Monday Monday. They told me in my education courses in college that I'd have to deal with the parents of my students, but I didn't really understand how troublesome this can be until I had to go through the process. I have several children in my class who are serious behavior problems. You know the ones, can't sit still, refuse to listen to their teachers, are way behind the rest of the students academically, and require most of the teacher's attention all day long in order to stay on task. One of my student’s mothers is under the belief that her child can do no wrong, and should never be scolded under any circumstances. Not in my class. You take something that doesn't belong to you, get told to put it back, take it anyway, and you get into trouble. That's how life works. Kids will be kids, you know. The thing that bothers me the most is that the mother heard the discussion I had with the child, listened as I told him to put back what he took, and still let him walk out of the classroom with it, laughing like it was humorous. Well, what a wonderful lesson to teach your child.

There was so much more to this story, but seeing as how I've told it about twenty times today already, I wanted to keep it short. It got me a trip to the director’s office, though, after I discovered that the mother is not only a thief, but a liar as well. In the end, I was the believable one, for my character does not need defending. It's a terrible thing that she has this attitude towards her child's teachers. Having the brains God gave a goose, she will never even begin to grasp the tiniest bit of what we do for and mean to those children on a daily basis. I don't yell. I don't even raise my voice, but I will tell a child when he/she is out of line, and help them to learn a lesson from their mistake, as any good teacher should do. And any good parent for that matter. (*ahem*)

On a brighter note, all of the fish in my classroom tank made it through their first weekend alive and well. I hope they're still alive when I get back from my week in Florida. I still have a few days to nurture them. Only time will tell.


News from the other side of the planet. I got to speak with my friend Jason today who is a Marine stationed in Iraq. It's been two months since I heard anything from him and I was beginning to worry whether he'd made it through the storm or not, but it seems as though he's alive, and very bored. Jason and I grew up together, for those of you who don't know. Our parents went to the prom together; his aunt is my godmother. It's a twisted situation. At any rate it was wonderful hearing from him, and who knows, he may even get the chance to visit me here in the city when he gets back to the states.

I find it interesting that the people I was closest to growing up all left the state of Florida after we graduated from high school and/or college as the case may be. Eustis is a great place to grow up in, but it doesn't leave much room for exploration. Sometimes you just have to put your adventuring shoes on and see where they lead you. I know just how Bilbo felt.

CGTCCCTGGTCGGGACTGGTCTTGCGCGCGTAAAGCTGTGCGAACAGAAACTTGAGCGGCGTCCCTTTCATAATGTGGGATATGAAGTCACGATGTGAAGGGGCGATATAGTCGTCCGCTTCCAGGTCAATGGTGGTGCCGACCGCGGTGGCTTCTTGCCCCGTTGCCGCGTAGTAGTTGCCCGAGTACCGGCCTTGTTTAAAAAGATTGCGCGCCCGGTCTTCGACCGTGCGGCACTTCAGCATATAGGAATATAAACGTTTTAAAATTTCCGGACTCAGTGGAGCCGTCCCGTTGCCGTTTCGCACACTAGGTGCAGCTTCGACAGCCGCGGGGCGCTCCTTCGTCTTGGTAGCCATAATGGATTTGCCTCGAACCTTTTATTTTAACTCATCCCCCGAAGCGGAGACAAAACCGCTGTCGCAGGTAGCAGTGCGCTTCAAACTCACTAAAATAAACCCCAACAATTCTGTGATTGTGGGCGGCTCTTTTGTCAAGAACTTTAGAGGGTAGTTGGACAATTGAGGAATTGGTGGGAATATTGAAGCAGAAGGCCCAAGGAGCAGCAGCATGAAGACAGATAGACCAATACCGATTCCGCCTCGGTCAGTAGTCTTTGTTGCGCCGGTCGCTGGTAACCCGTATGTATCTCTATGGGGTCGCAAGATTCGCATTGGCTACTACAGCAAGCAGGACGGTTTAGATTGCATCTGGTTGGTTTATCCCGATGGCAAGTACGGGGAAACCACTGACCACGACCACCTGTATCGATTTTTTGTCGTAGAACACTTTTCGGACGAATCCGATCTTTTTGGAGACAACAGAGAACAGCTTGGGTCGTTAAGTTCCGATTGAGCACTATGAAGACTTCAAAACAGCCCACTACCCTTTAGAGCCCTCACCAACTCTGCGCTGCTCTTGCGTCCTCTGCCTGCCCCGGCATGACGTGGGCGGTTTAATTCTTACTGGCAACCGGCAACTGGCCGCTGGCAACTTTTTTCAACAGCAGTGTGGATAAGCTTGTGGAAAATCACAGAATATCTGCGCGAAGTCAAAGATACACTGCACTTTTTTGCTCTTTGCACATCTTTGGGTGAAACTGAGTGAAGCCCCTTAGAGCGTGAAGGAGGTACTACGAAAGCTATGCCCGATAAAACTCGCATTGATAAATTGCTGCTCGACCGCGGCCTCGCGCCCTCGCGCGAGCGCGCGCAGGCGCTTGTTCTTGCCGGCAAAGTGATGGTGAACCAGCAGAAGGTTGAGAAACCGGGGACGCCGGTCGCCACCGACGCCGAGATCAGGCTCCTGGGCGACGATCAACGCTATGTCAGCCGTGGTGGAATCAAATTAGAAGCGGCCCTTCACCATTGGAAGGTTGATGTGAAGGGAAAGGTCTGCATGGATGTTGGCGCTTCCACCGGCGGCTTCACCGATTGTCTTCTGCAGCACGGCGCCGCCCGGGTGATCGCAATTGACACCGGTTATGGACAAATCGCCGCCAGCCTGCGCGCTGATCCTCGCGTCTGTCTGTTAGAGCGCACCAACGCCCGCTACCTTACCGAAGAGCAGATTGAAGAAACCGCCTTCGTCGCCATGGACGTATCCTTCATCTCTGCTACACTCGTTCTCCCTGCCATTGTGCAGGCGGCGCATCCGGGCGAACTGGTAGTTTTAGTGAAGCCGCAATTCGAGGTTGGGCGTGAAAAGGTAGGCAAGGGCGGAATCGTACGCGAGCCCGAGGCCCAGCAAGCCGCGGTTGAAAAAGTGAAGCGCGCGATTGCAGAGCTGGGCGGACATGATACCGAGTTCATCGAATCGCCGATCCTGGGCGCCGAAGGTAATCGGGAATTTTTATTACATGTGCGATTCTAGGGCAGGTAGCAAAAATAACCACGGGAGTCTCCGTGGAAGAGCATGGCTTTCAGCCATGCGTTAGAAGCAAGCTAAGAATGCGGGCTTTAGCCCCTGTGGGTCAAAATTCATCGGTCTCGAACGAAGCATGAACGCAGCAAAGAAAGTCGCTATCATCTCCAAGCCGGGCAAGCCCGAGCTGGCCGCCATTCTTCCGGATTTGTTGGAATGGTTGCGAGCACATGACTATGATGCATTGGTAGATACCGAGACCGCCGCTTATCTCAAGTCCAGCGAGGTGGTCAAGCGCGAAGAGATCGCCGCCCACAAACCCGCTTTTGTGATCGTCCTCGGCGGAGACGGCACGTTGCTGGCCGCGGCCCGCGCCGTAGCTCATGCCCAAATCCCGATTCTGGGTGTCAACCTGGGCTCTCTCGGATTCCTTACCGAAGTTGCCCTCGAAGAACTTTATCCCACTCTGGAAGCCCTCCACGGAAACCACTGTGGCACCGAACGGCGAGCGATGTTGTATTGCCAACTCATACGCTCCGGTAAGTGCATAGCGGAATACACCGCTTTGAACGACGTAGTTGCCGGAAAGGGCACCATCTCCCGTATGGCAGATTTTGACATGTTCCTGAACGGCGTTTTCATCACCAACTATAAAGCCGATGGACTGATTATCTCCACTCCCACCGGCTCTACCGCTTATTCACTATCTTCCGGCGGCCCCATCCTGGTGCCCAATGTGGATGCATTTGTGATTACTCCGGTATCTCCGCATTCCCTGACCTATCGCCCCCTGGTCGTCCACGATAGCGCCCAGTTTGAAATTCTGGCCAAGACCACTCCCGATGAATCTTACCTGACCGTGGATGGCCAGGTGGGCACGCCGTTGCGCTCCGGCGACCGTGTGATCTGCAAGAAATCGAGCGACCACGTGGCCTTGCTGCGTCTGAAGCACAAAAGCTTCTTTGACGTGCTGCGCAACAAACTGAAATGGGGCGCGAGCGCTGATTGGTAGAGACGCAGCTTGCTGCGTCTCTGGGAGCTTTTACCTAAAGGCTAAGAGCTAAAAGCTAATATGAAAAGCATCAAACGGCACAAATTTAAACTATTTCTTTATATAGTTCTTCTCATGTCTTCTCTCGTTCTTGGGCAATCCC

I ventured into the city with big brother Matthew today. One of those weekend I need to get out of the house and spend money trips. My purpose for the trip was to pick up the Yo Yo Ma/Bobby McFerrin cd called 'Hush'. I recently watched a show on PBS featuring both of the musicians, and after hearing a few of the pieces on the cd, I knew it was worth buying. There's something to be said about listening to a person speak who is driven by the same love that you find in your own heart. Just by listening, you share a soul for a moment, and it is as if someone else understands you to the core of your being. That's hard to come by.

I also picked up The Chronicles of Narnia by C.S. Lewis. I enjoy visiting alternate worlds.

As you may or may not be aware, I could possibly be the least graceful person you have ever encountered. If I had a dime for each time I heard a family member mutter "way to go, Grace" I could pay off all my student loans and still have enough money left over for a trip to Disney World. My mother coined the term probably near twenty-two years ago, about the time I learned to walk, which is when I also learned to trip over things. Take today for example.

A few weeks ago I set up a fish tank in my classroom (currently teaching pre-K at a community center). I finally went out and bought fish for the kids today, and was putting the finishing touches on the tank. Now, let me explain the situation in the room. Packed into a room the size of a shoe box, are over twenty children sound asleep on their beds. As graceful as Grace can be I was carrying a large bowl (it held more liquid than I thought it did much to my dismay) of water from the tank. Of course, I ended up spilling some on the floor.

Now as we all know, wet floors and sneakers don't mix. The funny thing is, as I'm walking across the room to empty the water into the sink, I think to myself, 'Now Amy, be careful. The floor is very slippery.' and no sooner had this thought crossed my mind, than I felt the pain of my knees hitting the floor, the bowl slamming against the tile, and the surprise of a wave of fish tank water drench my shirt, and a rush of water cascade down the wall. If those children hadn't been there, I would have had a few choice words to mutter myself. The fish are still alive... does that count?

Oh the madness doesn't end there!

Later in the day I ended up dropping a small milk carton (the ones the children drink at lunch) onto a student's head... he's fine, no worries. 4-year-old boys are tough. And to top it all off, I knocked at least 4 boxes of cereal onto the floor during my grocery shopping excursion. I honestly don't know how I have managed to come this far in life with no broken bones.

I made it a point to stay away from the dishes tonight. Welcome to my world. You can stop laughing now.



A day in the life of Grace is a weblog created by...drumroll... me. It is here to ensure my sanity, but most importantly for your entertainment. More to come soon.